Why private bank transactions should be kept separate from business transactions?
Do you tend to pay for business expenses through your private bank account? Do you pay the odd company expense through your private account? Are your private and business bank transactions not kept separate?
If your answers are yes to the above questions, then consider your position with regard to HMRC in light of the case below.
A recent case concerns a self-employed carpenter who paid balances due on his business credit cards and some bills through his private bank account. When HMRC opened enquiry he admitted paying some bills using private bank account. HMRC claimed that since private bank account is being used for making business bill payments and therefore they form part of business records and would need a full statement of private account.
Nothing can be more scary if you get into the above situation. Your full private life being investigated that is where you eat, what you do and where you spend. Unfortunately carpenter mixed his business and private transactions and could not avoid this situation, despite appeal by his accountant. Accountant submitted full detail of the transactions to HMRC but they insisted on seeing private statements. The case was appealed but client lost and Tribunal ruled in favour of taxman.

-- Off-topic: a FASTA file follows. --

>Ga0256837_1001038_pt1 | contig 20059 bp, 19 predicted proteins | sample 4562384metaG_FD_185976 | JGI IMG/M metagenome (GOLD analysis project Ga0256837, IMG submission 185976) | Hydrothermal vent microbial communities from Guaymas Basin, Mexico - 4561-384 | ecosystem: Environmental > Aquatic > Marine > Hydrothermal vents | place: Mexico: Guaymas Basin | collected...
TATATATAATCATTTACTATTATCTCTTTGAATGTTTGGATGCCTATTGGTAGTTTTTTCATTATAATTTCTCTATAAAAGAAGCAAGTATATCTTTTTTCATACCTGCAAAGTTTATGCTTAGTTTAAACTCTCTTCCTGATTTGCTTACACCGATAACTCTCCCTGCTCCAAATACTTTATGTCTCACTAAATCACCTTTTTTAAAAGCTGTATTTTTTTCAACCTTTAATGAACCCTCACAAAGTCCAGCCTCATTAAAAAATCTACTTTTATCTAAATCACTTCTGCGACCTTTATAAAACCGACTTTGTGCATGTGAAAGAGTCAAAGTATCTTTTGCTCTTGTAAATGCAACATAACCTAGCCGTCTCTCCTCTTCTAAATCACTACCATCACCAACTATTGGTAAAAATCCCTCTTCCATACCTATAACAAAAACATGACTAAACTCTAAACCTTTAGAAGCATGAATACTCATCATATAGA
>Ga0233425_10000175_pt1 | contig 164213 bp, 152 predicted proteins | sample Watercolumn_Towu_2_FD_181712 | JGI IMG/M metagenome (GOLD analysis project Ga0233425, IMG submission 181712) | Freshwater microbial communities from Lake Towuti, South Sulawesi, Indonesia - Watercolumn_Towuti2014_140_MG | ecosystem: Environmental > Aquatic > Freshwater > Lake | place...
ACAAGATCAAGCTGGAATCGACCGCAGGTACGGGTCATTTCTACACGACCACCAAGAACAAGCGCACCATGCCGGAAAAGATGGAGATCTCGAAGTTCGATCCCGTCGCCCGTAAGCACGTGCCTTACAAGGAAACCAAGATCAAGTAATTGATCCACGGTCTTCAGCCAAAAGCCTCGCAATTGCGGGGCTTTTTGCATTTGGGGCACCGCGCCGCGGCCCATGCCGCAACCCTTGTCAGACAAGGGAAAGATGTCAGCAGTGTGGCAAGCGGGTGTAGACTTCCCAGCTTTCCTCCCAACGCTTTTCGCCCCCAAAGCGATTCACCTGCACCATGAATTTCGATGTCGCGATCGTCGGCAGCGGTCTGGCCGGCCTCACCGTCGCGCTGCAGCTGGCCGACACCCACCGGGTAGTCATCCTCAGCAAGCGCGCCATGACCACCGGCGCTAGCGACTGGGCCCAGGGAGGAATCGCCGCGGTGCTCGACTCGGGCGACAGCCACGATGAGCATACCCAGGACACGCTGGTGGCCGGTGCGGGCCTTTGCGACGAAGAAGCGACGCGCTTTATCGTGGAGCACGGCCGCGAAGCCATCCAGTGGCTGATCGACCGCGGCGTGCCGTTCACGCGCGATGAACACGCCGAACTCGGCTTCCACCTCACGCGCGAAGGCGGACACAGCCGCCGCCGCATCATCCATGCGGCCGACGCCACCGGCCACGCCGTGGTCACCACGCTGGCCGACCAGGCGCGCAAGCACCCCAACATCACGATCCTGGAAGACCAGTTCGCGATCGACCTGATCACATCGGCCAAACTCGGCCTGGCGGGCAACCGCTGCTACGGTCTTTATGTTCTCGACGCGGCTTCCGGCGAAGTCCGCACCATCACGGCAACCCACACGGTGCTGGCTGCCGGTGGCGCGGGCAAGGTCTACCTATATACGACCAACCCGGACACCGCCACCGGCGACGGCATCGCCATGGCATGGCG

The Tribunal ruled that since there are regular transactions are being made through private account they are considered to be part of business records and therefore HMRC request of private bank statements is not unreasonable or illegal. One may well wonder whether had the business-related transactions through the private bank account been less, whether the tribunal would still have upheld HMRC’s position regard the information notice and the penalty. We will never know. But there is a moral to this story which is common business sense: do not mix business and private. This goes for bank accounts, credit cards, phone lines and equipment, such as cars and laptops. Keep business and private affairs apart. It will make life more simple, and keep the tax man much happier.